As we have discussed in previous blogs, research conducted over the past few decades suggests that the language we speak affects our perception of the world. The extent of this influence is hotly debated, but it is generally accepted that our native language can shape the way we see and think about certain concepts. An interesting manifestation of this phenomenon is the different ways in which speakers of distinct languages perceive events.
Take, for example, the most common way to say “I dropped the mug” in Spanish. In English, the sentence is structured in such a way that the person responsible for the event is clearly indicated; the blame falls on the subject of the verb. In Spanish, however, one would say “se me cayó la taza”, or, very roughly, “the mug fell from me” or “the mug was dropped by me”. While the construction still indicates from whom the mug fell, the structure partially removes the blame from the person who dropped the mug and, in a way, implies he or she is the victim of said mug falling.
Another example of the way in which language appears to affect event perception is the difference in tense use among languages. In Indonesian, for instance, verbs do not indicate tense; if you wish to specify when an action occurs, you can include certain temporal words, such as “now” or “soon”, but these are optional. In this study [PDF], researchers show how speakers of Indonesian experienced more difficulties than English speakers when remembering the tense of actions they witnessed; a logical conclusion of these findings is that, since Indonesian verbs do not include tenses, an Indonesian speaker will not place as much value on these details when remembering or transmitting information about events.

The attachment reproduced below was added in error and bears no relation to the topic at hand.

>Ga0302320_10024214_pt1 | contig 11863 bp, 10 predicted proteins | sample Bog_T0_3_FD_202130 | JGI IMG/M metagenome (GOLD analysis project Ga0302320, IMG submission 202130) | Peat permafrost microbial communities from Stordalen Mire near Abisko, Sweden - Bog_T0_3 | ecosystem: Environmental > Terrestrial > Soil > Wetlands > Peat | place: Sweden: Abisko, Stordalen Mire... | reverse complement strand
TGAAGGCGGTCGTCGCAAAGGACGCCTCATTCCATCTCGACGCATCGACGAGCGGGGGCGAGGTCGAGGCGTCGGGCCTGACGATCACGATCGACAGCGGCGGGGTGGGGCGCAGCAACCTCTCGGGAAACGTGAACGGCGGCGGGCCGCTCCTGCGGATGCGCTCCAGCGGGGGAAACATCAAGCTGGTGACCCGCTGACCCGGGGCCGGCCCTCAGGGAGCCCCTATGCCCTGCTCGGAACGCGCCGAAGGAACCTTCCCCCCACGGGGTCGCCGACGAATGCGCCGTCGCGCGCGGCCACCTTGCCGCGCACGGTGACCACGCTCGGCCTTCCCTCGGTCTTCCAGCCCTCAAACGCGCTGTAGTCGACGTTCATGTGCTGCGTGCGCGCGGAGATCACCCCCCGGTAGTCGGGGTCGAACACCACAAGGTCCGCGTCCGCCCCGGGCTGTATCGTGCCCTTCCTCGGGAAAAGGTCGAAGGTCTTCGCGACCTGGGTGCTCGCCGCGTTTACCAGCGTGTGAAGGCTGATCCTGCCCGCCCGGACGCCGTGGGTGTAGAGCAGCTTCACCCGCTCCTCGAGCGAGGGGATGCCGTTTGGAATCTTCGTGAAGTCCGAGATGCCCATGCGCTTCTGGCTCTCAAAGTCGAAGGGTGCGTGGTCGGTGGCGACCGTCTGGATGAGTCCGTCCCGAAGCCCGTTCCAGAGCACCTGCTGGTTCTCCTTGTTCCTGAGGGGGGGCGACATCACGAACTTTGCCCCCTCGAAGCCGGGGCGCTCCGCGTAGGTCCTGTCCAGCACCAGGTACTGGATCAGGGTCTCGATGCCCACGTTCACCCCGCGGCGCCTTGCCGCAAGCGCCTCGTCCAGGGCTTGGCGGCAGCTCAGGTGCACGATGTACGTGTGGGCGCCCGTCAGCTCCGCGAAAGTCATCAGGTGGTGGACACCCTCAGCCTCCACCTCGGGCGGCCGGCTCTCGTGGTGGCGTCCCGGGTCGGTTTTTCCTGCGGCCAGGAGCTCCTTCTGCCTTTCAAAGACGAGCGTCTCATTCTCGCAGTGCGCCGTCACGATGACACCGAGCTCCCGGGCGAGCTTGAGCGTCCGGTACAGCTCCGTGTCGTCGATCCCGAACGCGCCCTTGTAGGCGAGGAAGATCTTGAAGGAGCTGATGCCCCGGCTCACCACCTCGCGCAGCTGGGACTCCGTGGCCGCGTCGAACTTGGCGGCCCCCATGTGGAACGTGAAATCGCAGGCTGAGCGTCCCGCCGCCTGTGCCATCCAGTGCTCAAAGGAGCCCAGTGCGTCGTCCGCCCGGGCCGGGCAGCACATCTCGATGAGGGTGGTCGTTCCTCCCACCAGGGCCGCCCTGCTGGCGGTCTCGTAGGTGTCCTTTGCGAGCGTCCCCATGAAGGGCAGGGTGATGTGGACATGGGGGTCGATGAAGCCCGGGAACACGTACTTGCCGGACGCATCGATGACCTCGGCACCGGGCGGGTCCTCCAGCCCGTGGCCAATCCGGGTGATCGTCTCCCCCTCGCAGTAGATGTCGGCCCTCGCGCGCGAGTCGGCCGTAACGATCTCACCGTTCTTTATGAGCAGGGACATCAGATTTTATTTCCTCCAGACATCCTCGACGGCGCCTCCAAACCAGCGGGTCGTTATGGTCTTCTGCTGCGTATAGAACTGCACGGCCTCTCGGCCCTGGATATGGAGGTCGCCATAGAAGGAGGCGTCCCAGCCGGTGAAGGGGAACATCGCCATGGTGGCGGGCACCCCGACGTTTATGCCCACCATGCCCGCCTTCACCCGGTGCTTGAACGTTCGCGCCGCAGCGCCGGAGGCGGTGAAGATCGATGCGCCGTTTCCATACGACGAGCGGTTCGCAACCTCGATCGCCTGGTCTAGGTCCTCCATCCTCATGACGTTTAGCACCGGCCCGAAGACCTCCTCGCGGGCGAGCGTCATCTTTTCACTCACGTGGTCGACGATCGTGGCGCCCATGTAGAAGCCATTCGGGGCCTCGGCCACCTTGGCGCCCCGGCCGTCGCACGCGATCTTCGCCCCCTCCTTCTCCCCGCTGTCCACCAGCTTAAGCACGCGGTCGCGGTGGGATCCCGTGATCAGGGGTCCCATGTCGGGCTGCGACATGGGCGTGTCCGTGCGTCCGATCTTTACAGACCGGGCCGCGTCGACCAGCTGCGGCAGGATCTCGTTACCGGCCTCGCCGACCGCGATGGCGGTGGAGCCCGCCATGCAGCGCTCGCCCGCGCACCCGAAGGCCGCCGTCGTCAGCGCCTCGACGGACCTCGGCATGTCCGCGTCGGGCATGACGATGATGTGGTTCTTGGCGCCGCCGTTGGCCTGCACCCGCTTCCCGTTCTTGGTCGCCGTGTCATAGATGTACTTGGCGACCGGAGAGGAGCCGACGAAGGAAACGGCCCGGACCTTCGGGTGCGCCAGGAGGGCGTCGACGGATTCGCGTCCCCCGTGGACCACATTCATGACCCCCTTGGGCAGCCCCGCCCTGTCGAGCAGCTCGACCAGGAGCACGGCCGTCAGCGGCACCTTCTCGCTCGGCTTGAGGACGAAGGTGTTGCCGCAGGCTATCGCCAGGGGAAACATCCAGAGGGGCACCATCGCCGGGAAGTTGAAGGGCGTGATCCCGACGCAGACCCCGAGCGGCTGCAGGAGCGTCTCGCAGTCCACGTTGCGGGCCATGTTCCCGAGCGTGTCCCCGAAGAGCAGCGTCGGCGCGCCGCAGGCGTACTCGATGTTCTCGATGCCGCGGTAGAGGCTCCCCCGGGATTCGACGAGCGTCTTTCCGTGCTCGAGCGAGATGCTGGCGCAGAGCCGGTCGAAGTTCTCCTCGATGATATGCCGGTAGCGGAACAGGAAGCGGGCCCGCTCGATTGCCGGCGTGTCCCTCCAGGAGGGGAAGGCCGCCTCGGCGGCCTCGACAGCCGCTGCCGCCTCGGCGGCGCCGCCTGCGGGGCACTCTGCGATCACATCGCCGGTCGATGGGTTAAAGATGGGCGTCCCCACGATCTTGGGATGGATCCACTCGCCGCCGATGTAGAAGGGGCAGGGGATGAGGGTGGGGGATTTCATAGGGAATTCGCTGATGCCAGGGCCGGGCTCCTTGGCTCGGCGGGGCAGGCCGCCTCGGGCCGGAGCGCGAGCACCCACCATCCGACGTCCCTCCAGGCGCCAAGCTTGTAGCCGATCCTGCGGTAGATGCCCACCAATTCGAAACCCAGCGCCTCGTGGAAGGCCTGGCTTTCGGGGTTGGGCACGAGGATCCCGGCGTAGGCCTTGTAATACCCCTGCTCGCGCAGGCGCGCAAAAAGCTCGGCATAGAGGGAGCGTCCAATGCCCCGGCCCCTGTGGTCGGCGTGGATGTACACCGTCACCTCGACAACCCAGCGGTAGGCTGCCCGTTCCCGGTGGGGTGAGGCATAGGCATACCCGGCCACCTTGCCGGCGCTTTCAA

Since such differences in perception can affect memory, they could have certain implications, particularly in legal settings. This study [PDF] discusses how linguistic structures can influence one’s view of blame and responsibility; while it focuses on differing constructions in just one language, it can certainly be expanded to apply to differences among languages.
Not everyone agrees with the conclusion that our language affects the way we view the world; certain linguists, such as Noam Chomsky, argue in favor of a more universalist perspective; that is, they maintain that thoughts run deeper than language and possess certain universal qualities regardless of one’s native tongue. What do you think? Do you believe our language can affect the way we see, understand, and remember events and actions? Share your thoughts in the comments below!